For the third day we venture out of Europe and to the East for a dish that we love but were quite nervous about tackling - gyoza!
If you're in or near Leeds and have never been to Fuji Hiro we suggest you correct that at your nearest convenience. It's in a bit of an odd part of town but the food is beautiful, particularly they're pork and veggie gyoza. We've always wanted to give making these Japanese dumplings a go but it seemed such a daunting task, turns out it's not that bad at all.
There is a lot of prep though so you need to set aside quite a bit of a day to get cracking. The filling is easy enough, just a case of blitzing or finely chopping all the ingredients and making sure they're well mixed. It's tempting to get making the dumplings immediately but we would advise you chill the mixture in the fridge for a couple of hours beforehand as it just firms up the filling and makes it easier to handle.
One of the things that most put us off giving this a go was sourcing gyoza skins, they're not that easy to come by even in many Chinese supermarkets and buying them online seemed a little ...odd. Yes we could make them ourselves but that would mean finally buying the pasta maker we've been putting off getting so buy them online we did, from here. Delivery makes them quite pricey but it's a well oiled operation, the gyoza skins arrive next day suitably packaged to keep them cold and will last for up to a day in the fridge so you kind of need to plan your gyoza day in advance.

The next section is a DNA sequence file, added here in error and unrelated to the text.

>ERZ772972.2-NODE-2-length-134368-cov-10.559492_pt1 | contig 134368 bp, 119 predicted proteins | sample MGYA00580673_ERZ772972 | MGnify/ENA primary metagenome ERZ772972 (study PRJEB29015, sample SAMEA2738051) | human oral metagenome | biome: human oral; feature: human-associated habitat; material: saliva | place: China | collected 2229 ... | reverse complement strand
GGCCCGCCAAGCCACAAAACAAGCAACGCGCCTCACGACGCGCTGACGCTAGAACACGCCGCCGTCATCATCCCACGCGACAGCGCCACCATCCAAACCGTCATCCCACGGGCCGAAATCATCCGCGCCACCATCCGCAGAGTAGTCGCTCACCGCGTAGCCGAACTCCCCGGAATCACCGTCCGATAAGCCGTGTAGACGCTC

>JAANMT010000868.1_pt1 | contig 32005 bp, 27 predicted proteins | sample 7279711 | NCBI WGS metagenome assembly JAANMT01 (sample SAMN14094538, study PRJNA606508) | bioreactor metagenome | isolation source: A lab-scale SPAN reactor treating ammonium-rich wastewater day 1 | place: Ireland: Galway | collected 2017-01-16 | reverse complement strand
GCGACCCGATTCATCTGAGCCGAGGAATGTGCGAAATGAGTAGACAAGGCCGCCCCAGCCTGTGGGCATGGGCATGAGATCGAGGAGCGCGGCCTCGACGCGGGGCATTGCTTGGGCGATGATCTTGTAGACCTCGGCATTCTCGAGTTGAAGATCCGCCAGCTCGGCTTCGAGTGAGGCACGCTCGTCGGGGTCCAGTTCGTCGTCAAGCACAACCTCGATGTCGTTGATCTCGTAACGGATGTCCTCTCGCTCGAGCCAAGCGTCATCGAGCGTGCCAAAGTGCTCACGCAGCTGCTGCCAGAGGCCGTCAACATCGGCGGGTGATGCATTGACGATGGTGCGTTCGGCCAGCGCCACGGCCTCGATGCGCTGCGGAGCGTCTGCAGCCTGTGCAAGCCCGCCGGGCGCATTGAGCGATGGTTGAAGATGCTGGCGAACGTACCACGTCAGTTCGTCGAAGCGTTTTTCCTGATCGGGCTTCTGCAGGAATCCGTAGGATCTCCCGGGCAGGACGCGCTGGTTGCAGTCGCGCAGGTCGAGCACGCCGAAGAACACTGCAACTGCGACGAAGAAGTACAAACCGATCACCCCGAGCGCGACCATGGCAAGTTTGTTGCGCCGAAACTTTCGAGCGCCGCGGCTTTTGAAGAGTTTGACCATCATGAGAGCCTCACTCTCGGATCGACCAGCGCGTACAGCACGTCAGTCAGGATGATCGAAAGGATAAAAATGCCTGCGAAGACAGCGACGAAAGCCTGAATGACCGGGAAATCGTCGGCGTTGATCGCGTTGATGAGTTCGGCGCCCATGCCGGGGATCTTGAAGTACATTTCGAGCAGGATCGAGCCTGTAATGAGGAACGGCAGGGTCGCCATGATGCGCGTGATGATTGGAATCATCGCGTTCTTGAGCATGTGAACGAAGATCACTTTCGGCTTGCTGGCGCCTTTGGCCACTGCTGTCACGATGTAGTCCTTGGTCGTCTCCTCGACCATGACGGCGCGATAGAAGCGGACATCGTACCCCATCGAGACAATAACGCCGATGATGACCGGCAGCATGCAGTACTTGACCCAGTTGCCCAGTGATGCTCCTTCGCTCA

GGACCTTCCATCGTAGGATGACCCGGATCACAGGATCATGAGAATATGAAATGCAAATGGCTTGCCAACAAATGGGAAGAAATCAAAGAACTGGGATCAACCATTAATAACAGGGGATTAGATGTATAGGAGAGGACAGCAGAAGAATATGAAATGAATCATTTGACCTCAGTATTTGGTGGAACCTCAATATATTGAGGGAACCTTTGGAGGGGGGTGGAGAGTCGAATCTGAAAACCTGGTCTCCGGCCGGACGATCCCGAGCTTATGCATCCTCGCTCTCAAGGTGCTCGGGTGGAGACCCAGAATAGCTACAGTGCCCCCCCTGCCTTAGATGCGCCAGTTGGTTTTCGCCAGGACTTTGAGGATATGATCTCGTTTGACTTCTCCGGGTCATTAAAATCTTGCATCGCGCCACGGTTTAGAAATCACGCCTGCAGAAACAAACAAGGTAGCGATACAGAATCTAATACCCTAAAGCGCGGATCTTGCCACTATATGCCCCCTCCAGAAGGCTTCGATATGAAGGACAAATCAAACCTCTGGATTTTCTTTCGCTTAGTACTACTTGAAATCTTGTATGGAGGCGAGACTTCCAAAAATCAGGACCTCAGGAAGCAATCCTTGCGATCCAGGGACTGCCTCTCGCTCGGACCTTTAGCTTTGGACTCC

Of course actually creating the dumplings was another challenge that kept us unwilling to give it a go but it turned out to be quite fun and pretty straight forward.
Every skin is filled with a heaped teaspoon of filling, keep a bowl of water handy and wet one half of the pastry, fold, make sure that the filling stays in the centre and you've got nice pressed together edge that will hold everything together then pleat, (which is basically little folds in on itself all across what becomes the top of the dumpling)!
One tip we would give while constructing is try and keep your fingers as clean and dry as possible throughout, the wetter everything gets the more chance you'll have of tearing the pastry or everything falling apart. You'll get about 26 or so gyoza out of this, some of which you can freeze after cooking if you'd like.
The cooking is pretty easy, though a little nerve-wracking, they're not called 'pot-stickers' for noting. You fry the gyoza initially in a little oil just until the bottoms are browned (a few minutes) then add a splash of water and a lid to steam them for a further 5 minutes of so. We added a bit too big of splash and a few did get a little too soggy to rescue from collapsing. All in all though we were rather chuffed with the end result and feel a little foolish for leaving it for so long, it wasn't as difficult or faffy as first percieved.
They didn't end up being quite as good as Fuji Hiro's gyoza but they were pretty damn tasty, we ate the whole lot as a meal!
The dipping sauce at Fuji Hiro is what really makes them amazing gyoza, it's extra vinegary and there's another flavour there two that you can't quite place, must be some secret ingredient! We just used two parts soy sauce to one part rice vinegar and it was tasty but not same. However, 9/10 will try again.
Enjoyed with: A Tiger lager of course!